Christopher Dickey writes:
Netanyahu summed up his core thinking in his 1993 book, A Place Among the Nations: Israel and the World, when he said it was naive for Israelis to believe that “Arabs loathed war as much as they themselves.” He derided Israelis who thought of peace as “a kind of blissful castle in the clouds, a Jewish never-never land in which the Jews will be able finally to find a respite from struggle and strife.”
In Bibi’s view, the fight will go on and on. “True, continuing struggle does not necessarily mean perpetual war, but it does mean an ongoing national exertion and the possibility of periodic bouts of international confrontation … You cannot end the struggle for survival without ending life itself.” So to protect itself, in Netanyahu’s view, Israel has to be aggressive on all fronts, controlling the land, the sea, the sky, and above all the message—never giving an inch. To paraphrase the late Erich Segal, being Bibi means never having to say you’re sorry.
So it is difficult, to say the least, to be Netanyahu’s friend, and nobody knows that better than the Jordanians, who tried to build a solid peace with Israel during his last term as prime minister in the 1990s. “Today everything is déjà vu,” says Randa Habib, author of the forthcoming Hussein and Abdullah: Inside the Jordanian Royal Family.
Jordan had signed a peace treaty with Israel in 1994 only to see the architect of that accord, Prime Minister Yitzhak Rabin, gunned down by an Israeli terrorist in 1995. When Netanyahu won the elections that followed, Jordan’s late King Hussein had hopes he could work with Bibi. Hussein tried to build confidence by receiving the Israeli prime minister in Amman in August 1996, only to have the Israelis begin digging a tunnel under Muslim holy places in Jerusalem a few days later. In February 1997, Hussein invited Netanyahu to Amman again, hoping to improve the atmosphere, but the next day the Israelis announced approval of a whole new Jewish neighborhood, Har Homa, to be built in East Jerusalem. In both cases the timing seemed planned not only to embarrass King Hussein, but to implicate and weaken him.
Finally, King Hussein wrote bluntly to Netanyahu: “You are destroying peace. I have no trust in you.” In his response to the king, Netanyahu professed to be “amazed by your personal attack.”
A few months later, Israeli agents tried to kill Hamas leader Khaled Meshal, who was then in Amman, by spraying an exotic poison in his ear. Unlike the killers of another Hamas official in Dubai in January this year, the ones in Jordan were caught. Hussein demanded the antidote from Netanyahu, as well as the release of another Hamas leader, and did not turn over the captured Mossad agents until he got them. The Canadian government protested the use of its passports by the assassins, another harbinger of the Dubai case. But in the end, like today, nothing happened. “The Israelis will get away with all this; they always get away with it,” says Habib.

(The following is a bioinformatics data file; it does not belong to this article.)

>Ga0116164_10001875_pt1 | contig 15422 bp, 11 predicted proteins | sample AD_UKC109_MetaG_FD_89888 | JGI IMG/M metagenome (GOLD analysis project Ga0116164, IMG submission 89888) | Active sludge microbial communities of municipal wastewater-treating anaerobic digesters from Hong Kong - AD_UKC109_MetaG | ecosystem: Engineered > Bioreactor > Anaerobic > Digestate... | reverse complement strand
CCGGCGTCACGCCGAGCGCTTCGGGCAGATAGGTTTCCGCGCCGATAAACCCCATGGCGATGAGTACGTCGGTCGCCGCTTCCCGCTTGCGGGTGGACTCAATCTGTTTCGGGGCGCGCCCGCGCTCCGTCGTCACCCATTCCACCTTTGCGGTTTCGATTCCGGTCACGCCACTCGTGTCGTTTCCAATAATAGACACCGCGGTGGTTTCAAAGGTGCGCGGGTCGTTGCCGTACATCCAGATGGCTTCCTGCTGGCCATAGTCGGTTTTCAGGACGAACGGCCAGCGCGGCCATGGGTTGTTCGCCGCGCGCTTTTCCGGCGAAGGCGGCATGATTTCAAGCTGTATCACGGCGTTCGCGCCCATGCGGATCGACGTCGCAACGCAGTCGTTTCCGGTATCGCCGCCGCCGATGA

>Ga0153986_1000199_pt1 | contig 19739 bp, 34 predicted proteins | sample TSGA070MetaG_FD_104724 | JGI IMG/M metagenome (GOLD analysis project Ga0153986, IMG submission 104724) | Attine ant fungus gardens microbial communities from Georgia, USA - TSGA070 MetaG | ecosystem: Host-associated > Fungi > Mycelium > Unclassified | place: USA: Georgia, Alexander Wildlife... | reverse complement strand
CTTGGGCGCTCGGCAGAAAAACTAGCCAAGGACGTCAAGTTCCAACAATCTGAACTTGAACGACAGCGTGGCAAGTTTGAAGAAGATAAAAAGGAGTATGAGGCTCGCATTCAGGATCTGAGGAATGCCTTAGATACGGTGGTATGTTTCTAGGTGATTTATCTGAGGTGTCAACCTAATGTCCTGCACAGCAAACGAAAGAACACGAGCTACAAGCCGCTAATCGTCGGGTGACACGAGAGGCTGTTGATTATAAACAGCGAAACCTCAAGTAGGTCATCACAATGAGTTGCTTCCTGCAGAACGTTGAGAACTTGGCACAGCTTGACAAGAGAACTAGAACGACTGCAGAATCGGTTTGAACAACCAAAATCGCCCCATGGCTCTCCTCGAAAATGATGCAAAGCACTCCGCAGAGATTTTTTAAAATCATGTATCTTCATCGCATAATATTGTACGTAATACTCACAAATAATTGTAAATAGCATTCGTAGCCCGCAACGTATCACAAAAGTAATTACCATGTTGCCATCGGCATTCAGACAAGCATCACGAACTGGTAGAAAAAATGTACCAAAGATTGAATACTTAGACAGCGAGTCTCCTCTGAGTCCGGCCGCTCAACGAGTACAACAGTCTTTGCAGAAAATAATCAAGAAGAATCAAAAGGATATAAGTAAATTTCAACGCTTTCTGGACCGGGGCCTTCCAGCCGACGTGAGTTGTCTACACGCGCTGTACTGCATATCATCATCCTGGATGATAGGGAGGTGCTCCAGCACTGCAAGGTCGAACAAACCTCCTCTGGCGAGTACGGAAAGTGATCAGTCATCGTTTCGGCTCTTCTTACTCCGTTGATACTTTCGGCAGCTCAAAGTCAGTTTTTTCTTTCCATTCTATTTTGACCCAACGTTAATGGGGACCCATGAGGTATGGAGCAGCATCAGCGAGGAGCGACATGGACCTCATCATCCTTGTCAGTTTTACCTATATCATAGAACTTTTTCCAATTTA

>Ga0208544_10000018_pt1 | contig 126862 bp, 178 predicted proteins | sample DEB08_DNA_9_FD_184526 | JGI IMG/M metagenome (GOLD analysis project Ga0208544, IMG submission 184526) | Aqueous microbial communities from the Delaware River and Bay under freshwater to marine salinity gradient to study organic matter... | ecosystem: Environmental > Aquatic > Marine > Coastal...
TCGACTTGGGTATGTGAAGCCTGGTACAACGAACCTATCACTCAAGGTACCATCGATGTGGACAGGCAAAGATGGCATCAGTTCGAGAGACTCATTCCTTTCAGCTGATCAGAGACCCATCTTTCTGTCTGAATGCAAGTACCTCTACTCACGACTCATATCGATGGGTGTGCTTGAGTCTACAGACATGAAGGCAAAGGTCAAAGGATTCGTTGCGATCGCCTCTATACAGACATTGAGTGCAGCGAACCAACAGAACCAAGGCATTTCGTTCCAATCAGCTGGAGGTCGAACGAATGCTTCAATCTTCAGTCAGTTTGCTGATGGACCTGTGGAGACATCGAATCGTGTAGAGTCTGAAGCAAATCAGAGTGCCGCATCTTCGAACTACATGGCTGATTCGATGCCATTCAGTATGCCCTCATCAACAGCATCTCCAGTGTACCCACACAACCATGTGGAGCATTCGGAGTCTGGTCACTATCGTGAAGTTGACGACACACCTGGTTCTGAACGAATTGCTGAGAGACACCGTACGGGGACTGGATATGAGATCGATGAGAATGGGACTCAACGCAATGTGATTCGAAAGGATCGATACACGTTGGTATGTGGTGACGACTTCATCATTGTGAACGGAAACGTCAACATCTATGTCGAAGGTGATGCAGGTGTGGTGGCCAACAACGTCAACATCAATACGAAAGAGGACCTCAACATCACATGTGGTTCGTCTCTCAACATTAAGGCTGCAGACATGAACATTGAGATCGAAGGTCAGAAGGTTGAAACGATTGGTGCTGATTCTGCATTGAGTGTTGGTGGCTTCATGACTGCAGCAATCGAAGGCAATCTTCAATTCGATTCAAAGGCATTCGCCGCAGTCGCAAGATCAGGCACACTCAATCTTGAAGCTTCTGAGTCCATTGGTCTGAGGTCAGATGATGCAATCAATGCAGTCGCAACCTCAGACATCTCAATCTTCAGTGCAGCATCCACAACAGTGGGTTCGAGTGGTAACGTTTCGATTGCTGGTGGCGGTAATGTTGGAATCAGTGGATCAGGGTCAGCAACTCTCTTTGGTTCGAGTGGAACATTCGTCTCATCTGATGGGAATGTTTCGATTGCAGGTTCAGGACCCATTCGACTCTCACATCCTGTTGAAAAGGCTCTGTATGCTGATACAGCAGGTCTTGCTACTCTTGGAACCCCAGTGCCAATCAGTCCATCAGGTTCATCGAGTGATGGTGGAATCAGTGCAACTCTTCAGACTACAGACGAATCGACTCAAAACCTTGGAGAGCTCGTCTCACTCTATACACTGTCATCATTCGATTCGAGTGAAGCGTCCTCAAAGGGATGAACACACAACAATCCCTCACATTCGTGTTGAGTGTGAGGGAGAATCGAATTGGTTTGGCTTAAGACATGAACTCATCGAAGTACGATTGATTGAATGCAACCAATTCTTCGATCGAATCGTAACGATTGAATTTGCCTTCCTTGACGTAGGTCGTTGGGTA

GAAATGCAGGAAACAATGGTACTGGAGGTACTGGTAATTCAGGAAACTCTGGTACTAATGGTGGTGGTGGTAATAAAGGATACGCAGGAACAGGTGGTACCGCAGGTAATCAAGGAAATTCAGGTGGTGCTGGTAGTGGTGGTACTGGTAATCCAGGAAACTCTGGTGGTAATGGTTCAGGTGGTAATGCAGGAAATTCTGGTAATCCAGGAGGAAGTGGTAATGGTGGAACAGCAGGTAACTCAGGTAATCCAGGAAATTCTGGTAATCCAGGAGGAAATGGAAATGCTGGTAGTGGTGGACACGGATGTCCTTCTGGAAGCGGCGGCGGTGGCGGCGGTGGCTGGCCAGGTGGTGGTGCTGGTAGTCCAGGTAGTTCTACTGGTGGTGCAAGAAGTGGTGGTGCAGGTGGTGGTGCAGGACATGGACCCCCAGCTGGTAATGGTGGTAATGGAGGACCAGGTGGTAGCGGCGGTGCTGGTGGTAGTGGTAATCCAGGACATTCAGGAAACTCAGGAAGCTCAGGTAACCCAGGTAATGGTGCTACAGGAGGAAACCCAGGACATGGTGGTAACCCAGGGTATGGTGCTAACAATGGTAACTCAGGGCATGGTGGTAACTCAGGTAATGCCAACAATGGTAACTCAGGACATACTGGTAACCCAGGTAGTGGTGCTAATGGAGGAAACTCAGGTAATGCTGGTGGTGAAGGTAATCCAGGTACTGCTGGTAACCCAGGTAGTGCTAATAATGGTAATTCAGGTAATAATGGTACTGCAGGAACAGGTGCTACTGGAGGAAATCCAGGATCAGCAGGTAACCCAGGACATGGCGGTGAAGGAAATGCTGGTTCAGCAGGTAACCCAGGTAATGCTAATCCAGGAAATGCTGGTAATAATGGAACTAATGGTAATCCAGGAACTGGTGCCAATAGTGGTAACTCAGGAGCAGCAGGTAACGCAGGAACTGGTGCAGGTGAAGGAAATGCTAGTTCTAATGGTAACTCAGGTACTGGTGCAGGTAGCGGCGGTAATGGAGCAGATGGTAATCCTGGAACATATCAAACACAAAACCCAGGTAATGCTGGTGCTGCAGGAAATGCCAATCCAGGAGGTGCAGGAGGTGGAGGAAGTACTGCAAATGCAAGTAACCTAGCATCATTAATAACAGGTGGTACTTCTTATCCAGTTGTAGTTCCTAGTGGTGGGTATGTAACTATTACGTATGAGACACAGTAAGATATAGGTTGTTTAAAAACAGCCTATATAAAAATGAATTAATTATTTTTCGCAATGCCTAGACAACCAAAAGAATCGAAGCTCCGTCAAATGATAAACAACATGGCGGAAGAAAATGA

I am not so sure. Even a dozen years ago, the American public was largely passive about Middle East issues. Congressmen proclaimed undying support for Israel, and their constituents asked few questions. Now, with America involved in two wars in the Muslim world, that’s not the case. The 1,000-plus comments on Aluf Benn’s Newsweek column make that clear. But the decisive voices may belong to America’s generals. Are they ready to have Bibi Netanyahu’s vision of war-without-end dictate endless wars for American troops? The answer, almost certainly, is no.
Given the warm embrace that Benjamin Netanyahu is sure to receive at the AIPAC conference in Washington next week — whether he appears in person or opts for a diplomatically safer live video link — it’s time that the pro-Israel lobby within which AIPAC is the central pillar be referred to by a more accurate label: the pro-Israel anti-American lobby.
Those Americans who are the most stalwart defenders of Israel’s interests, try to deflect the charge that they are working against the interests of their own nation by claiming that America’s interests and Israel’s interests are inseparable.
But let’s be honest. Given that there are no two states within the United States whose interests completely overlap, it is an absurd and audacious lie to claim that two nations separated by oceans, continents, cultures and thousands of miles have exactly the same interests.
In truth, the relationship between Israel and the United States is not one of indivisible interests but instead that of a dysfunctional familial tie.
In Yoav Shamir’s brilliant documentary, Defamation, there is a scene in which Abe Foxman, the president of the Anti-Defamation League, and a group of the ADL’s wealthy American supporters are talking about how they feel about Israel and how deep is their bond and commitment to the Jewish state’s survival. The consensus is that their attachment is like that of a parent for his or her own child; that they would sacrifice their own lives if that’s what Israel needed.
It’s hard to be clear about what state of development this Israel-child is in — rebellious teen, nursing infant or still tied by an umbilical chord. Whichever it is, the source of much its sustenance (unlike the ADL) is largely ignorant of the relationship.
When pollsters ask Americans about Israel they pose trite questions and solicit inane responses. But were Americans polled to find out whether they are happy to be providing aid which amounts to $1000 per Israeli citizen year in, year out, the likely responses would range from disbelief, to shock, to outrage. Americans who thought that number sounded “about right” would be in a small minority — especially in this struggling economy.
CNN’s Jack Cafferty poses the question: Is it time for the United States to get tougher with Israel?